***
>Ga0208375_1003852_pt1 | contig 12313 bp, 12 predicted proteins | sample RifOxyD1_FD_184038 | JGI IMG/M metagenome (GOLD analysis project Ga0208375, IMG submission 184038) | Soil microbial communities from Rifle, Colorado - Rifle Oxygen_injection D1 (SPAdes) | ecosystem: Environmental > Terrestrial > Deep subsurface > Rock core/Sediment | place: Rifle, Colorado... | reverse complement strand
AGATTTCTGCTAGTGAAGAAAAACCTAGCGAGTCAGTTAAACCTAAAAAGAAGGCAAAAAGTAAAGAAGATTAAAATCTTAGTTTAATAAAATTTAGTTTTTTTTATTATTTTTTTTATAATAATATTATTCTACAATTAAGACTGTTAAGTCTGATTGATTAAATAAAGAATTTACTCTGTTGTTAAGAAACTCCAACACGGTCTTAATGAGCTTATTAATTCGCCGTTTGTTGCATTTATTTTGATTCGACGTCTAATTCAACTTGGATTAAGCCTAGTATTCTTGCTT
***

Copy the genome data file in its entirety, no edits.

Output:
>Ga0208375_1003852_pt1 | contig 12313 bp, 12 predicted proteins | sample RifOxyD1_FD_184038 | JGI IMG/M metagenome (GOLD analysis project Ga0208375, IMG submission 184038) | Soil microbial communities from Rifle, Colorado - Rifle Oxygen_injection D1 (SPAdes) | ecosystem: Environmental > Terrestrial > Deep subsurface > Rock core/Sediment | place: Rifle, Colorado... | reverse complement strand
AGATTTCTGCTAGTGAAGAAAAACCTAGCGAGTCAGTTAAACCTAAAAAGAAGGCAAAAAGTAAAGAAGATTAAAATCTTAGTTTAATAAAATTTAGTTTTTTTTATTATTTTTTTTATAATAATATTATTCTACAATTAAGACTGTTAAGTCTGATTGATTAAATAAAGAATTTACTCTGTTGTTAAGAAACTCCAACACGGTCTTAATGAGCTTATTAATTCGCCGTTTGTTGCATTTATTTTGATTCGACGTCTAATTCAACTTGGATTAAGCCTAGTATTCTTGCTT